In front of us here we find a middle aged Mexican woman leaning over whilst crouched on the floor. She firmly holds a rolling pin with both hands and moved it up and down in order to flatten the dough which lies beneath. To the side we see a small table on which a number of other doughs can be found, though these have already been rolled and cut into circles, ready for the baking process. This arduous task within The Grinder shows on the expression of this woman, who looks down in a tired manner, eager to complete this part of the traditional cooking method. It is notable that she does the rolling whilst on the floor, which increases the feeling of her difficult role within her family, and the challenging nature of her daily routine. Rivera was always sensitive to the lives of those in his community that were living hand to mouth and scenes of peasant life would appear many times over across his career. One will find a very similar atmosphere with related paintings such as The Flower Carrier and Flower Vendor.
We can understand many of the textures found in this painting, with the heavy base on which she works, to the lighter touch of the dough. Perhaps her skin may also have hardened as a result of performing these arduous tasks (hence, The Grinder) for many years, though she would not have complained about this as people at that time in Mexico would simply carry on with pride and hardwork. Her clothing is a charming but simple white dress which would have been hardwearing in order to last the lady's long days. Her hair is platted in a pretty manner but presumably was done so not so much for aesthetic reasons but instead for the purposes of not interfering with her work. Her arms and shoulders are noticeably strong and muscular, suggesting that performing these tasks for many years has slowly altered her body shape. The artist includes very little detail other than the woman and her domestic instruments, with just a simple blue band of colour cutting across the wall behind.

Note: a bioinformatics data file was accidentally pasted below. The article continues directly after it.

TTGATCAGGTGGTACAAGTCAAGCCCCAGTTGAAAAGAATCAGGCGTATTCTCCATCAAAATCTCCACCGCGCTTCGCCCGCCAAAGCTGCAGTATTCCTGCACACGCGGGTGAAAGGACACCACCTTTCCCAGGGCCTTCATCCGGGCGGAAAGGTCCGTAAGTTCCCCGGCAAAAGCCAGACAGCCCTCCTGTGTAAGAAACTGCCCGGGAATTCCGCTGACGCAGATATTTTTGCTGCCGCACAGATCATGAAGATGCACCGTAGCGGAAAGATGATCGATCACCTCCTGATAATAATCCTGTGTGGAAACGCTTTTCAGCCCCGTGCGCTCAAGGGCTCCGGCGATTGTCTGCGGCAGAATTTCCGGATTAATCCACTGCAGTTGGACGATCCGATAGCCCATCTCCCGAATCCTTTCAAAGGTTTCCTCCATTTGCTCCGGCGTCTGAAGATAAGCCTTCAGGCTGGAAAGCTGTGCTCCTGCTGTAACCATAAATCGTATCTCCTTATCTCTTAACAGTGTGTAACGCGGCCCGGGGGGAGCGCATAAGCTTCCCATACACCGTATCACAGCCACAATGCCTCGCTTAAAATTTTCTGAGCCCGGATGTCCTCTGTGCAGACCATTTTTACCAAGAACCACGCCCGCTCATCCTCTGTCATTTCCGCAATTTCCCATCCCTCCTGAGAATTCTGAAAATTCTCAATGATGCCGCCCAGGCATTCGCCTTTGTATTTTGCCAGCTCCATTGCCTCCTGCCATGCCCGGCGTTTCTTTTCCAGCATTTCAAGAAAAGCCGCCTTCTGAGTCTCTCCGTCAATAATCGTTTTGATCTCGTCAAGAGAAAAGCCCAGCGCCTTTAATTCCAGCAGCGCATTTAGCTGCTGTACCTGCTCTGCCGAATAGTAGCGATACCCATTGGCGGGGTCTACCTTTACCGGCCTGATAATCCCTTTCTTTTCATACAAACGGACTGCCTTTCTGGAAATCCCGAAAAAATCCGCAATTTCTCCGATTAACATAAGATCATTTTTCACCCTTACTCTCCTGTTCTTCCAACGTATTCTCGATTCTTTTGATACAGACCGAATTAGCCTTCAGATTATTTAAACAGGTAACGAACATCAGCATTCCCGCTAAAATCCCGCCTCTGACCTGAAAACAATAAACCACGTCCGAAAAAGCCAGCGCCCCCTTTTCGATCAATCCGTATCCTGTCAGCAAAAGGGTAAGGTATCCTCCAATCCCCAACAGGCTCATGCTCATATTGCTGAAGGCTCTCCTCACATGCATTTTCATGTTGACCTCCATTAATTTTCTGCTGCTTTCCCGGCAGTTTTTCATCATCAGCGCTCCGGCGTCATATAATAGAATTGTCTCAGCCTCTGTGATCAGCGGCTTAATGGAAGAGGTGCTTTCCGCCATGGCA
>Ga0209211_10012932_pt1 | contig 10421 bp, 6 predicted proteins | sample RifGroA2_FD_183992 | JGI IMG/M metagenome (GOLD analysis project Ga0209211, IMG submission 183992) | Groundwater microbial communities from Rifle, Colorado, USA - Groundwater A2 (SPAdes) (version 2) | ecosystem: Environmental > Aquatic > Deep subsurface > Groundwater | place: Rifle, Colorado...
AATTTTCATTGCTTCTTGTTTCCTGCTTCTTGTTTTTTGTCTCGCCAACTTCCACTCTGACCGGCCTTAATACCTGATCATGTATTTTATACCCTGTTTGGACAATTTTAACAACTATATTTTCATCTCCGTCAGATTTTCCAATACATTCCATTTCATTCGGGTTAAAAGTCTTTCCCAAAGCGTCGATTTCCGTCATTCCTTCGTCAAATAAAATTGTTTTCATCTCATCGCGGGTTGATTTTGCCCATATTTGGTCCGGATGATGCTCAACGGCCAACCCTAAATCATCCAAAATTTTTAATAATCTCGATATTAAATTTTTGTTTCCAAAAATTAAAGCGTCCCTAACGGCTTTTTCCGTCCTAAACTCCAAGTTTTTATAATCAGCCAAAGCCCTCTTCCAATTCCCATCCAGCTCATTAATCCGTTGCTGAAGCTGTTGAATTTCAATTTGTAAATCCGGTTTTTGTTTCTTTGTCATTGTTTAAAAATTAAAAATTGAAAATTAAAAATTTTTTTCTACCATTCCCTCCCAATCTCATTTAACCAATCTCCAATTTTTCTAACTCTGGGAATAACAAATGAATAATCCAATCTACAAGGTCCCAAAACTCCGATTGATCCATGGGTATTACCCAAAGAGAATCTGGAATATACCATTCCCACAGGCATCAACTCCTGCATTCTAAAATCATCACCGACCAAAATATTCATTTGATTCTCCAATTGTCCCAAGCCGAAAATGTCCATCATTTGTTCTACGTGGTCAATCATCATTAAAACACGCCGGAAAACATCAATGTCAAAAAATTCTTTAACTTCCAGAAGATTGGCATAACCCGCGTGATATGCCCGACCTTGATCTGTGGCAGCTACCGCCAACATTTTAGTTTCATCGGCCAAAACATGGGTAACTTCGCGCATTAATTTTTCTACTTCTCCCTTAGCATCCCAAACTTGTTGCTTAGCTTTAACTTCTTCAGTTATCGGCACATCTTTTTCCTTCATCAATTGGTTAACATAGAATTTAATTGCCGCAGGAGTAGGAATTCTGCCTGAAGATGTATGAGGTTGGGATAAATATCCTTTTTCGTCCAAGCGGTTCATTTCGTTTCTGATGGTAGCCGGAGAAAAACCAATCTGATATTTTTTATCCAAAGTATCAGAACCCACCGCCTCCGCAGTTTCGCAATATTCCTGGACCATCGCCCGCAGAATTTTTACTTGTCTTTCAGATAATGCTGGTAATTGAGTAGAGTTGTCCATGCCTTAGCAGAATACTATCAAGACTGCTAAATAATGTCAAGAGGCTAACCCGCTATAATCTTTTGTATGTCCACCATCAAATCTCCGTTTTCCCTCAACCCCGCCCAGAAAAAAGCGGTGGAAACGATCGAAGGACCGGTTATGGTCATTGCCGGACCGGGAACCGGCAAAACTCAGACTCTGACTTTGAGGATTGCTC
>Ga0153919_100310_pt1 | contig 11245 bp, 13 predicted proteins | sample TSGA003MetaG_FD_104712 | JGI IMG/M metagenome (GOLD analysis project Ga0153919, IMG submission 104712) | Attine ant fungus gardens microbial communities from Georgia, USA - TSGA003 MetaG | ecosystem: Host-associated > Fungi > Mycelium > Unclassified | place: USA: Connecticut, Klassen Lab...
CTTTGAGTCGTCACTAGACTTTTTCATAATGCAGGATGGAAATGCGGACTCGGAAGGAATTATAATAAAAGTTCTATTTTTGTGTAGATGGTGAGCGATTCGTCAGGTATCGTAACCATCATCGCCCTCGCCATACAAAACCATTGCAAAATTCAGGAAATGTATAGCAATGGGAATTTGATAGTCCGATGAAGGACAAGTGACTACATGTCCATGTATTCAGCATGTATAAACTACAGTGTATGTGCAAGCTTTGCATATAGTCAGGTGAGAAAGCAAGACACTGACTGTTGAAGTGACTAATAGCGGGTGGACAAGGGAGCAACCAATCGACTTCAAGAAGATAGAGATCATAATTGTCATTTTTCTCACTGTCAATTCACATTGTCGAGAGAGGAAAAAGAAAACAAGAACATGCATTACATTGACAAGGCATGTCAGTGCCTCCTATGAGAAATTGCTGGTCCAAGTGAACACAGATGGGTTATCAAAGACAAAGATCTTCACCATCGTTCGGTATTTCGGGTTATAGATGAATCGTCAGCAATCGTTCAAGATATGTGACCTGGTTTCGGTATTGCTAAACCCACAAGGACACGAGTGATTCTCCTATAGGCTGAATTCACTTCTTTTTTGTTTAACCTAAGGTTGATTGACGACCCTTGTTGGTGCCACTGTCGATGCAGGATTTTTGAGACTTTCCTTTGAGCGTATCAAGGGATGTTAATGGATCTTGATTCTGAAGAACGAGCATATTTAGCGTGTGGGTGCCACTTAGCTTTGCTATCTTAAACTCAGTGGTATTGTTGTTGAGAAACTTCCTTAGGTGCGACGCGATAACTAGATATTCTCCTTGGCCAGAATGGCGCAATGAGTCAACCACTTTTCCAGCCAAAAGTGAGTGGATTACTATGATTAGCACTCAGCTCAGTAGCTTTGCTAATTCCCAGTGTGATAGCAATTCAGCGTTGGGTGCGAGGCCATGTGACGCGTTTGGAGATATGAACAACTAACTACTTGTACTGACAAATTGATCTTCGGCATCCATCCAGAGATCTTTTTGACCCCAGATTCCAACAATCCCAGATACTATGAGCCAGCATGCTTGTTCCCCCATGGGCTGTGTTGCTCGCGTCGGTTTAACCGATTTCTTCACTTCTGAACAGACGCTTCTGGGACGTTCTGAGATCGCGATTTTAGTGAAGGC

Rivera would capture the lives of both peasant men and women, covering the domestic toil for the latter as well as the agricultural role for the former. In some cases he would actually put the two together within the same painting and would never ignore the role of women within society as some other male artists had previously done. Despite his reputation as a womaniser, this artist respected and understood the importance of this gender within society and consistently included it within his work in a manner which underlined this. His connection to Frida Kahlo would also likely have increased this, but he was already thinking in that way previously. Rivera arrived from Europe eager to apply some of his stylistic developments to Mexican themes, and we can find one example of that here within The Grinder.